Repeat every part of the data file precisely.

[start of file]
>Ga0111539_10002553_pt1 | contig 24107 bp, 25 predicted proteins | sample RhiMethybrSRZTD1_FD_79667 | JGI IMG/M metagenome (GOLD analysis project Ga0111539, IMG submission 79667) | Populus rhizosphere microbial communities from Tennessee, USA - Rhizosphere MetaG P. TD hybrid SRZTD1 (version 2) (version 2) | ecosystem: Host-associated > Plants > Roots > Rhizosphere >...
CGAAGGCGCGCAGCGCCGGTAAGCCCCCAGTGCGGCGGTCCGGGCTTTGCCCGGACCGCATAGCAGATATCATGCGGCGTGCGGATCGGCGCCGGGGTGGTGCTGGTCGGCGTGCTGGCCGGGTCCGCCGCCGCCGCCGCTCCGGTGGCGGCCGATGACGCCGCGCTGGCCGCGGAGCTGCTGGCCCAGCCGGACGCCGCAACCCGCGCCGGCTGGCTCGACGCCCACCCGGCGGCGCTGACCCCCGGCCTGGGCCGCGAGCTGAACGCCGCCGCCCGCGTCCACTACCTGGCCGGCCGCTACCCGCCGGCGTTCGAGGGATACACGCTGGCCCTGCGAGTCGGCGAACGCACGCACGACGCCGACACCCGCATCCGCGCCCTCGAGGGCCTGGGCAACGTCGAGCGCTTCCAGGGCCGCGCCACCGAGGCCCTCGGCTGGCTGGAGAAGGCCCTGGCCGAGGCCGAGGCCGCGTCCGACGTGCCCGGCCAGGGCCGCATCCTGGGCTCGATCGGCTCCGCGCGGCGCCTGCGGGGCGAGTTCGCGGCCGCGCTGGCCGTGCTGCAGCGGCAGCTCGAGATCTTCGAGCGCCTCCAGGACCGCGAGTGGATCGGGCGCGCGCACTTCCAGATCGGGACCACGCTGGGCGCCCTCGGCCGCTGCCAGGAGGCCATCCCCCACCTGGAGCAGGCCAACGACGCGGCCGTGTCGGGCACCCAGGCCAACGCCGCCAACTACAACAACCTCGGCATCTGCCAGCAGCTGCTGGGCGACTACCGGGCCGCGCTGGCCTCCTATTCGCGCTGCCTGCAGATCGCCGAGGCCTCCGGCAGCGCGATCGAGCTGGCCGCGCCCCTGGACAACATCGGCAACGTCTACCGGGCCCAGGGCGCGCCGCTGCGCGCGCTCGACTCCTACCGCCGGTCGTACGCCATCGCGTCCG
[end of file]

>Ga0111539_10002553_pt1 | contig 24107 bp, 25 predicted proteins | sample RhiMethybrSRZTD1_FD_79667 | JGI IMG/M metagenome (GOLD analysis project Ga0111539, IMG submission 79667) | Populus rhizosphere microbial communities from Tennessee, USA - Rhizosphere MetaG P. TD hybrid SRZTD1 (version 2) (version 2) | ecosystem: Host-associated > Plants > Roots > Rhizosphere >...
CGAAGGCGCGCAGCGCCGGTAAGCCCCCAGTGCGGCGGTCCGGGCTTTGCCCGGACCGCATAGCAGATATCATGCGGCGTGCGGATCGGCGCCGGGGTGGTGCTGGTCGGCGTGCTGGCCGGGTCCGCCGCCGCCGCCGCTCCGGTGGCGGCCGATGACGCCGCGCTGGCCGCGGAGCTGCTGGCCCAGCCGGACGCCGCAACCCGCGCCGGCTGGCTCGACGCCCACCCGGCGGCGCTGACCCCCGGCCTGGGCCGCGAGCTGAACGCCGCCGCCCGCGTCCACTACCTGGCCGGCCGCTACCCGCCGGCGTTCGAGGGATACACGCTGGCCCTGCGAGTCGGCGAACGCACGCACGACGCCGACACCCGCATCCGCGCCCTCGAGGGCCTGGGCAACGTCGAGCGCTTCCAGGGCCGCGCCACCGAGGCCCTCGGCTGGCTGGAGAAGGCCCTGGCCGAGGCCGAGGCCGCGTCCGACGTGCCCGGCCAGGGCCGCATCCTGGGCTCGATCGGCTCCGCGCGGCGCCTGCGGGGCGAGTTCGCGGCCGCGCTGGCCGTGCTGCAGCGGCAGCTCGAGATCTTCGAGCGCCTCCAGGACCGCGAGTGGATCGGGCGCGCGCACTTCCAGATCGGGACCACGCTGGGCGCCCTCGGCCGCTGCCAGGAGGCCATCCCCCACCTGGAGCAGGCCAACGACGCGGCCGTGTCGGGCACCCAGGCCAACGCCGCCAACTACAACAACCTCGGCATCTGCCAGCAGCTGCTGGGCGACTACCGGGCCGCGCTGGCCTCCTATTCGCGCTGCCTGCAGATCGCCGAGGCCTCCGGCAGCGCGATCGAGCTGGCCGCGCCCCTGGACAACATCGGCAACGTCTACCGGGCCCAGGGCGCGCCGCTGCGCGCGCTCGACTCCTACCGCCGGTCGTACGCCATCGCGTCCG